Copy the Application ID into the CLIENT_ID constant in scripts/settings.js file of the cloned repository. You won’t need the Application secret.

То enable the client-side application to log in, an extra step is required. In the Azure Portal, navigate to Azure Active Directory > App Registrations. Set the filter to All Apps, locate the application you just created, open it and click Manifest. In the manifest, set oauth2AllowImplicitFlow to true and save.

Testing the report integration

We’re still missing the configuration of the Logic App, but let’s already test the report integration in the web page at this point.

Open a console into your cloned repository, and run npm install. This will install all JavaScript packges. Then run npm start to start a web server. Now point your browser to http://localhost:8080. (Do not use an IP address such as 127.0.0.1, as this will break Azure AD redirection).

Now verify that when you click a CustomerID or ProductID in the lower section of the report, the labels above the report update to reflect the selection.

Before we can actually create a Sales Order, we need to set up the backend integration component.

Logic App

In the Azure Portal, create a new Logic App. Select any name, resource group and locatio, and click Create.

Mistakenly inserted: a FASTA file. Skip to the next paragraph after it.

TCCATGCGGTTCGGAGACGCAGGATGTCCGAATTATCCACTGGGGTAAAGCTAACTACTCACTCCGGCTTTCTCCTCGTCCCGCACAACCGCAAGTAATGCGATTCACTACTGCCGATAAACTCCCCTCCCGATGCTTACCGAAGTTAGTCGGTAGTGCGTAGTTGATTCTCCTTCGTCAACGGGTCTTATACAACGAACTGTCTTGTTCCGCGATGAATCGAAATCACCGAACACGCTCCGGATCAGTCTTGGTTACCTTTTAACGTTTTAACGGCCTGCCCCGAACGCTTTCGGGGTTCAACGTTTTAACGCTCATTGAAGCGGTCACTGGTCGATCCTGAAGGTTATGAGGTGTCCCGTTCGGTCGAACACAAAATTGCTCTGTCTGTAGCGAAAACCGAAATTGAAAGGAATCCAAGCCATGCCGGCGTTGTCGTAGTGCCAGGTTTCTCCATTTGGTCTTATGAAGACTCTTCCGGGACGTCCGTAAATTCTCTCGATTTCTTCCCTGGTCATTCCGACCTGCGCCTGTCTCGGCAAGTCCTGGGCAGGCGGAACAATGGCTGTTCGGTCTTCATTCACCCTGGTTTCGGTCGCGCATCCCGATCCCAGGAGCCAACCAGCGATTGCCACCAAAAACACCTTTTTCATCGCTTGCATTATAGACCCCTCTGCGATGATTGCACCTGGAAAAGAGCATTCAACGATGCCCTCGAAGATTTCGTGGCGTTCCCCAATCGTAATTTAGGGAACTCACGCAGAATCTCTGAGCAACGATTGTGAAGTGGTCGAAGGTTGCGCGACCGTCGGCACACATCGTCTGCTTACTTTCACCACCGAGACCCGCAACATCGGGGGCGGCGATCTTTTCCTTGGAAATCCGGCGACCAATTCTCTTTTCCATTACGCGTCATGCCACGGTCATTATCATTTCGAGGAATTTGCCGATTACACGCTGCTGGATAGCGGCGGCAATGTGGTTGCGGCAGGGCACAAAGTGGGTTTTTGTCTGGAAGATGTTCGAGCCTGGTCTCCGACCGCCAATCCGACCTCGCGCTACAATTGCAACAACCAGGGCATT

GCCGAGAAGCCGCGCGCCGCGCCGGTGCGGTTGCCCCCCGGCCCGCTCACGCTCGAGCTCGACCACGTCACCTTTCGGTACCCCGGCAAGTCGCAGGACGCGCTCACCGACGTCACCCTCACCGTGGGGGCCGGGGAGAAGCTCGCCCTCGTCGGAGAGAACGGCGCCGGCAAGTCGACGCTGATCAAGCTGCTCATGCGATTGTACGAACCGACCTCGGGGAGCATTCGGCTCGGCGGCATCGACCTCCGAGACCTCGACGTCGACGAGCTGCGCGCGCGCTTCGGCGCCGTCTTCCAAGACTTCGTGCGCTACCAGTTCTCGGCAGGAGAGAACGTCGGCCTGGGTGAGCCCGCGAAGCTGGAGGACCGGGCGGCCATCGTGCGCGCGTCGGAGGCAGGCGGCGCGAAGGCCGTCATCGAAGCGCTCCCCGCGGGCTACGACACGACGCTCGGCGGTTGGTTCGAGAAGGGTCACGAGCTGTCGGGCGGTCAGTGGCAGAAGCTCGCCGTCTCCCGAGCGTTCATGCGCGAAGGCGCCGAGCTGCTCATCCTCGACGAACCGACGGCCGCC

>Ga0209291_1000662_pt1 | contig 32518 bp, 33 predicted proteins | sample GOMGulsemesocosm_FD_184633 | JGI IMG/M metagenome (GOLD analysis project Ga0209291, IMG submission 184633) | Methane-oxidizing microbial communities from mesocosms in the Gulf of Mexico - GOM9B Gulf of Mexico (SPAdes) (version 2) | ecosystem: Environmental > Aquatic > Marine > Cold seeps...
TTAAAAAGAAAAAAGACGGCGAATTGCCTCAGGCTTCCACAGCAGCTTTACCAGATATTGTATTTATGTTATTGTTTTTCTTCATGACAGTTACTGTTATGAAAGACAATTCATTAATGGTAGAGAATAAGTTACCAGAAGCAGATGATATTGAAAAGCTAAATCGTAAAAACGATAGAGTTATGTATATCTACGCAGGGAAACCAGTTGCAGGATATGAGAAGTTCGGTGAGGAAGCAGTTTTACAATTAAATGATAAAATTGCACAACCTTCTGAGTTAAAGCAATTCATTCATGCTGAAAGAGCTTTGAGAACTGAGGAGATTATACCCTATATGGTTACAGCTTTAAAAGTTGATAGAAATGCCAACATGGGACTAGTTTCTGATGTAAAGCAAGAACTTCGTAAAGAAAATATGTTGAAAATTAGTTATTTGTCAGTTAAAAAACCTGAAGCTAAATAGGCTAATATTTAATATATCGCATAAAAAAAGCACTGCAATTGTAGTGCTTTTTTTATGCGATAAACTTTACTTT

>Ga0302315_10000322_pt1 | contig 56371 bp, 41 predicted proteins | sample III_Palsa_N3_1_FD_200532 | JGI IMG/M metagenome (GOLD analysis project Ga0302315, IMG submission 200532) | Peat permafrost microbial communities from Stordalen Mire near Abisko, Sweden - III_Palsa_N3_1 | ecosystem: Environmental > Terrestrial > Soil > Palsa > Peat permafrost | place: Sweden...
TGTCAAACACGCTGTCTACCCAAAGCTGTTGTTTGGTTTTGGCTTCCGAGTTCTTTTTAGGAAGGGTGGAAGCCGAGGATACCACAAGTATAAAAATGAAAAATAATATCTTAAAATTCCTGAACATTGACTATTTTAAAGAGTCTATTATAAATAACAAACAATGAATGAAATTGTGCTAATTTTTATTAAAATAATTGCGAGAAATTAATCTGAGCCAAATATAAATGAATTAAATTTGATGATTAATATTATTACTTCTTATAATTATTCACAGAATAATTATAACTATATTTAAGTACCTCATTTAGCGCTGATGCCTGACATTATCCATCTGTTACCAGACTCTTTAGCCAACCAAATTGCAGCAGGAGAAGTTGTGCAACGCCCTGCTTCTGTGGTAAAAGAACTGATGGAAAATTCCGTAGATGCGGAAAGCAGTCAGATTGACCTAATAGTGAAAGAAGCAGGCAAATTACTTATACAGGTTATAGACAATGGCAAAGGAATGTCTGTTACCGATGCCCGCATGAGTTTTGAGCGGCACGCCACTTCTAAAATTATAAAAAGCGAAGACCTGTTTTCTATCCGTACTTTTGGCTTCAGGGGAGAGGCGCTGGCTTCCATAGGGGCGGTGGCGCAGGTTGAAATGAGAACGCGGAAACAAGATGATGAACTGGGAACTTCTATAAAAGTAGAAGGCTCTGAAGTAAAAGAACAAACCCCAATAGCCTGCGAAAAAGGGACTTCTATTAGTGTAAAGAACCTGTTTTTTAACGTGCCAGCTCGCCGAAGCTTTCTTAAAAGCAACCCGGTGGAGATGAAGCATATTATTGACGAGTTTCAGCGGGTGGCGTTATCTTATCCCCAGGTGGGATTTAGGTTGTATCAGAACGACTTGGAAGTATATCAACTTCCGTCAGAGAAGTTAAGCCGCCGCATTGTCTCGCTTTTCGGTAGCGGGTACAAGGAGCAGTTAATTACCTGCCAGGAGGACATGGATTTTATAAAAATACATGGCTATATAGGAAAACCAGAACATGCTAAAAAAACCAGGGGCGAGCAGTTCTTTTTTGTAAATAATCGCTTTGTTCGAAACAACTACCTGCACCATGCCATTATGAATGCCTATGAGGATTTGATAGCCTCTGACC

In the Azure Portal, create a new Template Deployment (not a Logic App!). Select Build your own template in the editor.

Paste the content of the file assets/logicapp-templates.json into the textarea and click Save. Select a Resource Group and click Purchase to deploy the template.

After template deployment copletes, locate the resource AdventureWorksConnection within your resource group. Click Parameter value missing.

Fill in the connection information to the Azure SQL Database you deployed. You can leave Authentication Type and SQL Connection String blank. Click Save.

Locate the resource SalesOrderInsertLogicApp within your resource group. Open Logic app designer. Click on the first step to expand it. Copy the URL into the LOGIC_APP_ENDPOINT constant in scripts/settings.js file of the cloned repository.

Return your web browser to http://localhost:8080 and do a full refresh (Ctrl+F5) to ensure the browser picks up the modified settings script.

Click on a name in the left-side filter pane.

Click on a CustomerID and ProductID on the bottom pane. Click Create Sales Order. After a second or two the report is refreshed with the new Sales order.

Notice that your filters remain selected upon refresh. You will need to wait 15 seconds before you can create a new sales order, as the Power BI API doesn’t allow more frequent refreshes.

Conclusion

This was a simple overview of an end-to-end transactional application for an embedded Power BI report, using only a single page web application and a Logic App for integration. This simplistic setup demonstrates the use of the JavaScript library to coordinate a backend action and a report refresh.

The connection to the Logic App is not secure, since the token is included in the JavaScript file. For a production application, an Azure Function integrated with Azure AD should be used instead.

Alexandre Gattiker
Software Engineer at Microsoft, Data & AI, open source fan
https://cloudarchitected.com